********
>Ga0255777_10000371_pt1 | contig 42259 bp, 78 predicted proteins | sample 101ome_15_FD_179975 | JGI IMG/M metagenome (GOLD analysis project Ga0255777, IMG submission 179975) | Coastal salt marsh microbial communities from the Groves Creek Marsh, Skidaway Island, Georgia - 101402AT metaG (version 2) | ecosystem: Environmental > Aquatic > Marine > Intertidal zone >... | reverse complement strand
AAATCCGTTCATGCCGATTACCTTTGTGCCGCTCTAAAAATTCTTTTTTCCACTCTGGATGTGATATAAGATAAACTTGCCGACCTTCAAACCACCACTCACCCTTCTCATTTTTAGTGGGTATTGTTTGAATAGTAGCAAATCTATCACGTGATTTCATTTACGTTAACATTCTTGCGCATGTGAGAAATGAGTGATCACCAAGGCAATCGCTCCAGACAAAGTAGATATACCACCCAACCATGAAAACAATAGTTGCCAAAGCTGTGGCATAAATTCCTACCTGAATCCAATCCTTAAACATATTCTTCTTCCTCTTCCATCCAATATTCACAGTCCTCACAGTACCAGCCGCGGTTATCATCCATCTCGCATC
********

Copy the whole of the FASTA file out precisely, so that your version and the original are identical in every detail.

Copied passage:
>Ga0255777_10000371_pt1 | contig 42259 bp, 78 predicted proteins | sample 101ome_15_FD_179975 | JGI IMG/M metagenome (GOLD analysis project Ga0255777, IMG submission 179975) | Coastal salt marsh microbial communities from the Groves Creek Marsh, Skidaway Island, Georgia - 101402AT metaG (version 2) | ecosystem: Environmental > Aquatic > Marine > Intertidal zone >... | reverse complement strand
AAATCCGTTCATGCCGATTACCTTTGTGCCGCTCTAAAAATTCTTTTTTCCACTCTGGATGTGATATAAGATAAACTTGCCGACCTTCAAACCACCACTCACCCTTCTCATTTTTAGTGGGTATTGTTTGAATAGTAGCAAATCTATCACGTGATTTCATTTACGTTAACATTCTTGCGCATGTGAGAAATGAGTGATCACCAAGGCAATCGCTCCAGACAAAGTAGATATACCACCCAACCATGAAAACAATAGTTGCCAAAGCTGTGGCATAAATTCCTACCTGAATCCAATCCTTAAACATATTCTTCTTCCTCTTCCATCCAATATTCACAGTCCTCACAGTACCAGCCGCGGTTATCATCCATCTCGCATC